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I’m currently writing some hooks for a new SVN instance and I’d like some feedback on what criteria people believe should be applied to verify the commit message is sufficient. This particular SVN instance will be used by a broad range of developers with varying knowledge of SCM best practices.

I’m trying to strike a good balance between forcing enough information to properly describe the change but not becoming overzealous and making life difficult on people who have succinct yet perfectly valid messages. The sort of thing I’m trying to reject is messages like “updated” or “added file” so limits on word count and message length are the obvious choices.

What other criteria would you use to reject messages which don’t properly describe the change? Please keep responses focussed on how you would qualify a satisfactory message; I’m acutely aware of the social need for education and this is happening in parallel.

BTW, don’t need to worry about references to work items or bugs in this particular case.

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yeah, I can see comments like: "Apply", "del", "dll", "Modified" and best of all "no change" in the comments.. –  Ali Shafai Jul 30 '09 at 4:45

5 Answers 5

up vote 5 down vote accepted

I honestly think that any specific criteria as a hard requirement is absolutely worthless. If you've ever seen a website which requires a minimum number of characters in a review/comment (dealextreme, and even this site come to mind) you will quickly realize that the effect just isn't what you want. Instead of people insuring that reviews and comments are longer, they'll just find more filler to make sure they hit the known and hardcoded minimums.

Ultimately the problem has to be dealt with as a social rather than a technical problem. Each instance of an inappropriately uninformative comment needs to be brought to the attention of the person doing it and explained to them.

This still won't solve the problem 100%, but its the closest approach to working that I've found.

Having said all of that, I'd be really surprised if someone can write consistently good cvs comments in fewer than about 40 characters. :)

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Very well said, I’ve just had this exact discussion in terms of treating the symptom rather than the cause. IMHO, it needs to be a combination of both education and enforcement. Environmental constraints limit the ability to educate at the moment so the hope is that enforcement will at least raise awareness rather than just having an “open slather” approach. –  Troy Hunt Jul 30 '09 at 4:56

I agree with the other answers. People unwilling to cooperate will always find a way around your rules.

However, what I always do is the following:

  • set up a pre-commit hook to check that a comment is provided (i.e., commit message is not empty), just to prevent that people (myself included) 'accidently' forget to provide one. Don't bother with any checks on the content of the commit message though; it's a waste of time.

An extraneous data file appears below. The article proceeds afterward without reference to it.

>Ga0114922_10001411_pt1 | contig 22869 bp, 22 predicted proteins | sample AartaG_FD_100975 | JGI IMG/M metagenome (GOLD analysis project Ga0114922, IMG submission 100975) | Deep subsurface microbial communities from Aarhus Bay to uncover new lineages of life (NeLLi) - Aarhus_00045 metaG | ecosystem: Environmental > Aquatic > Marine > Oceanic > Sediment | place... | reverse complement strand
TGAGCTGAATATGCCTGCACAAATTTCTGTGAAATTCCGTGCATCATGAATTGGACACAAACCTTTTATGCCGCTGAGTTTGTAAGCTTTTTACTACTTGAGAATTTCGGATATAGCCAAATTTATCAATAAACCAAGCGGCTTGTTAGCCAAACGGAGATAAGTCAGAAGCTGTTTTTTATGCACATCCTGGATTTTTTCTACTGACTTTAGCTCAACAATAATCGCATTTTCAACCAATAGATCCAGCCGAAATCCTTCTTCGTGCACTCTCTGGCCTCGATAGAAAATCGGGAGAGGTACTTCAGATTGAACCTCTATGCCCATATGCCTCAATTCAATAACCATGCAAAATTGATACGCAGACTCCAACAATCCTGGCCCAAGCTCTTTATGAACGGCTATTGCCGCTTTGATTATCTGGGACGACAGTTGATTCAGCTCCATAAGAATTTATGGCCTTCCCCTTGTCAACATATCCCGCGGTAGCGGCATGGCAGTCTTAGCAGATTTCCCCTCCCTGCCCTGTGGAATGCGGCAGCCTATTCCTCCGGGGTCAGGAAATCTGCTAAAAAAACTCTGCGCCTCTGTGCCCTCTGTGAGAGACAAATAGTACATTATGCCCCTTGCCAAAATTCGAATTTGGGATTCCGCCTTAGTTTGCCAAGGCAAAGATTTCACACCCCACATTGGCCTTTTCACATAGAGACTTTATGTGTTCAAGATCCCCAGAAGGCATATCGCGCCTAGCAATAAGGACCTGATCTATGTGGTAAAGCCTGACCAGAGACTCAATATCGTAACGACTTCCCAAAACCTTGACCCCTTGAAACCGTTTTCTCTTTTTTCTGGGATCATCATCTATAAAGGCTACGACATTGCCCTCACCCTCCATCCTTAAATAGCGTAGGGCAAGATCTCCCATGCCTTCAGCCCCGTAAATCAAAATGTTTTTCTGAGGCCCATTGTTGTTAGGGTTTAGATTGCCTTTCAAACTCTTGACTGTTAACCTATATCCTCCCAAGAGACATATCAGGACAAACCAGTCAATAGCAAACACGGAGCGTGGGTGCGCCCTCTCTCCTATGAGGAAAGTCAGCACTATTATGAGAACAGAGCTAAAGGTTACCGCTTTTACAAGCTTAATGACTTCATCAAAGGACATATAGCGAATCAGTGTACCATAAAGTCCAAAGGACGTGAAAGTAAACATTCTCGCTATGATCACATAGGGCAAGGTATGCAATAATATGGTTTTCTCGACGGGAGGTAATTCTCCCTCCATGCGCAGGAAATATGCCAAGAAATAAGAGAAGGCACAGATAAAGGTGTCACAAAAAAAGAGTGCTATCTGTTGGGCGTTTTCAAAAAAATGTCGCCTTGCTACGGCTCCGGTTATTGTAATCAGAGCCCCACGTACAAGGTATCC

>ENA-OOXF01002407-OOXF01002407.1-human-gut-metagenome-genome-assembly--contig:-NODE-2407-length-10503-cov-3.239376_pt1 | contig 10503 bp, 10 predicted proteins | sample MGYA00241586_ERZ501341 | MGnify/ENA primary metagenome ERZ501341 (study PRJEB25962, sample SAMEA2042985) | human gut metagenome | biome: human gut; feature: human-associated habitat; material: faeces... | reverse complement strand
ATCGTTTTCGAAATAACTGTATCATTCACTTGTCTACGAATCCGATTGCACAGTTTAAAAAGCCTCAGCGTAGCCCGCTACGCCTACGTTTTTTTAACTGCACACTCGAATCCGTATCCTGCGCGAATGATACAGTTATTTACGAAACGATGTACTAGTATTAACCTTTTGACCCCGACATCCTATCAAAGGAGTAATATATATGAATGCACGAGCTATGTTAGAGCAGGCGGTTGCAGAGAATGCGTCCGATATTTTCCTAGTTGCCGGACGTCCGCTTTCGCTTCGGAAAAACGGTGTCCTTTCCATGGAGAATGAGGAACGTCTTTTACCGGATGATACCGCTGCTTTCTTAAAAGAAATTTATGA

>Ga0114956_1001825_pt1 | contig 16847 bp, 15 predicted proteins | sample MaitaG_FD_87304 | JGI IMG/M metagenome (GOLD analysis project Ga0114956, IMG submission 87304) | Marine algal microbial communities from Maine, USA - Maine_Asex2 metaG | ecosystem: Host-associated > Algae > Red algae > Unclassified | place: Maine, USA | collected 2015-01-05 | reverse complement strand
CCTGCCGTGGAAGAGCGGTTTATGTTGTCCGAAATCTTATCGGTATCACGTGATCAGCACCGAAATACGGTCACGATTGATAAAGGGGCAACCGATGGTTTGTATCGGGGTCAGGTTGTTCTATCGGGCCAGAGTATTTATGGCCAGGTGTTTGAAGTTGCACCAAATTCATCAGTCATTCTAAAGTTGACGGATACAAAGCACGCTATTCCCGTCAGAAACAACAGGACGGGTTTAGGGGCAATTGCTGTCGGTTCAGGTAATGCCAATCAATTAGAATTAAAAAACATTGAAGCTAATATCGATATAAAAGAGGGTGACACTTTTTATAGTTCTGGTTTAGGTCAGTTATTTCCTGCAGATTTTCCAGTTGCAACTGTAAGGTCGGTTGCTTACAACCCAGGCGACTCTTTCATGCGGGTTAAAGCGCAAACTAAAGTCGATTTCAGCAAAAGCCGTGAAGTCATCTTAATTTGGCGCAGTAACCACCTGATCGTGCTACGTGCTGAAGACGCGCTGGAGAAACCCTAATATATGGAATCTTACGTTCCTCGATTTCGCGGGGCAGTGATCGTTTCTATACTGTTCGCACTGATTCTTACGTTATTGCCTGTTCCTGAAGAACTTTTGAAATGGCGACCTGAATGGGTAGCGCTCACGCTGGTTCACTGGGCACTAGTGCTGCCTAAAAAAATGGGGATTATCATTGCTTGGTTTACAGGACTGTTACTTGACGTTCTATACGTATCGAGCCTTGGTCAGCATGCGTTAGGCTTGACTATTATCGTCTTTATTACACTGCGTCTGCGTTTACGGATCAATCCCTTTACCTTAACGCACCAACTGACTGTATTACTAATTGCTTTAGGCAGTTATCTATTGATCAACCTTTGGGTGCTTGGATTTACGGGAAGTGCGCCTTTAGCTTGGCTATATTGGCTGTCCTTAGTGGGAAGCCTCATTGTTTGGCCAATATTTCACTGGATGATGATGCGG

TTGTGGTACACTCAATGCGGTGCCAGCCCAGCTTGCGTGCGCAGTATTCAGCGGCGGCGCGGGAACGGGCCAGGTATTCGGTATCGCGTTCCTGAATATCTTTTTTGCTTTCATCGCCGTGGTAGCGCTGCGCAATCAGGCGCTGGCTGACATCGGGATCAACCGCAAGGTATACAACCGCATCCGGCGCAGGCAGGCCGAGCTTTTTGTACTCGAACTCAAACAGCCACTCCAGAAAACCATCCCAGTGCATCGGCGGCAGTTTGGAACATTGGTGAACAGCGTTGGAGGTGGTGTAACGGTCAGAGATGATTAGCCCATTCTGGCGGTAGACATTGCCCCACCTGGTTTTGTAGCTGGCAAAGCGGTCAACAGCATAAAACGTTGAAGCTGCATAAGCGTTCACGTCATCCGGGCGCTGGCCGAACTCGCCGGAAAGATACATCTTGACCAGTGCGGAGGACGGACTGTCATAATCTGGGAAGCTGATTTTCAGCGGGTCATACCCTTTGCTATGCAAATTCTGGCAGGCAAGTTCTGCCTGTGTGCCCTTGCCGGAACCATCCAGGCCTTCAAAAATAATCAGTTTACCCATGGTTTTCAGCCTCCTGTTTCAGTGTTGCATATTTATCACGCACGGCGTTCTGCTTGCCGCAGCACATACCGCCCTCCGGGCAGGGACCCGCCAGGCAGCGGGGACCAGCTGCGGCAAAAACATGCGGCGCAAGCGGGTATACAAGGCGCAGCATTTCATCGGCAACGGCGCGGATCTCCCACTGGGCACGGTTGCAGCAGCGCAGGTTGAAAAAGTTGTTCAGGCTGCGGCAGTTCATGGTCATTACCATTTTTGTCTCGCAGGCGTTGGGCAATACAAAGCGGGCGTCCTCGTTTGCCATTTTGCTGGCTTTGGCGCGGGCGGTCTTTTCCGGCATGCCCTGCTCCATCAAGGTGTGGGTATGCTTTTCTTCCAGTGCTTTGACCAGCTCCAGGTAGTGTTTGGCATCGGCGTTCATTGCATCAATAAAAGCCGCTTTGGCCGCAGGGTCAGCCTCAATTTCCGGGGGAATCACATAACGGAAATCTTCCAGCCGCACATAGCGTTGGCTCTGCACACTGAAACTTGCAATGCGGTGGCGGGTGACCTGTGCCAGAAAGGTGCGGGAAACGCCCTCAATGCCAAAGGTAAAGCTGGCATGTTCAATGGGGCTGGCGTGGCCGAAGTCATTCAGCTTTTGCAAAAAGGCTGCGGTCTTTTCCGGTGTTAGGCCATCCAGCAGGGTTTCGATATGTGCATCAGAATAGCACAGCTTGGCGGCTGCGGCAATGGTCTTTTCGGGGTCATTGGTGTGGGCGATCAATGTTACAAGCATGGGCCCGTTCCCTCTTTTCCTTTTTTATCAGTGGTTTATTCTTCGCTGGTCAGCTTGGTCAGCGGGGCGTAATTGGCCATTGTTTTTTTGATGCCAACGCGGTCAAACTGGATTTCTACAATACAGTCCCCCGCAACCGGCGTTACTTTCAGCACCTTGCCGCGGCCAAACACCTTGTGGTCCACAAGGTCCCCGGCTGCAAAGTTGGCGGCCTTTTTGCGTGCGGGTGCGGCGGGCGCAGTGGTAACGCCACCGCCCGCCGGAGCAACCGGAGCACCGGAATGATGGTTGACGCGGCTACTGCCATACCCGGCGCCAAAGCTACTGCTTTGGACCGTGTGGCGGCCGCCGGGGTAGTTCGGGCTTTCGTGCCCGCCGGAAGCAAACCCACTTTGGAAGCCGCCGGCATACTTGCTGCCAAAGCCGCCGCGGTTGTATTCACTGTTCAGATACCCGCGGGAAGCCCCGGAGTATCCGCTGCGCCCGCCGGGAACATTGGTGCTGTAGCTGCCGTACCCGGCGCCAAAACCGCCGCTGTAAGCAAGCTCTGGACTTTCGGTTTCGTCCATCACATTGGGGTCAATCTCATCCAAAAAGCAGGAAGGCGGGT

• put a pre-revprop-change hook in place to allow editing commit messages afterwards (this is not allowed by default)
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I agree with other answers that validation at this point will not be 100% effective. But having some validation will help achieve partial compliance.

I therefore suggest the following:

  • have a minimum number of character requirement. Determine an appropriate number based on surveys gathered.
  • list down some possible unacceptable key phrases. Be careful not to include words that could both be acceptable and unacceptable like "update".
  • emphasize rules when cascading SVN commit policy.
    Determine a very good medium to orient users.

I believe rules will minimize occurence of uncompliant users but not totally eliminate them.

Hope this helps.

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This will probably not get you much. If you reject "updated", then people will just make something up that gets their commit in. "Added a new fizzleglorb to saldkj dot quux." Technical solutions to social problems don't work.

Also, maybe consider a tool like Git so that you can coalesce related commits. When you are in the middle of hacking, you don't want to write a detailed message. But when you are going back to review your work and compress it into a logical chunk, that's when you want to add the documentation about what you are doing.

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I've found that requiring at least 15 characters (excluding whitespace) works reasonably well. Don't try to overdo it with more elaborate checks. Setting up a commit mailing list will also help; it advertises good examples and adds social control.

There will always be a few developers who take it as a challenge to minimize any useful information in their commit messages. But if I look at the SVN logs before (90% empty) and after (80% somewhat useful) the pre-commit hook was installed, I conclude that the situation has improved here.

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About commit mailing list: it is a good idea... unless people abuse it and write in commit message 'let's meet at 14:35 for coffee' to be send to mailing list :-( –  Jakub Narębski Jul 30 '09 at 21:09
Ah, the name and shame approach! –  Troy Hunt Jul 31 '09 at 2:44

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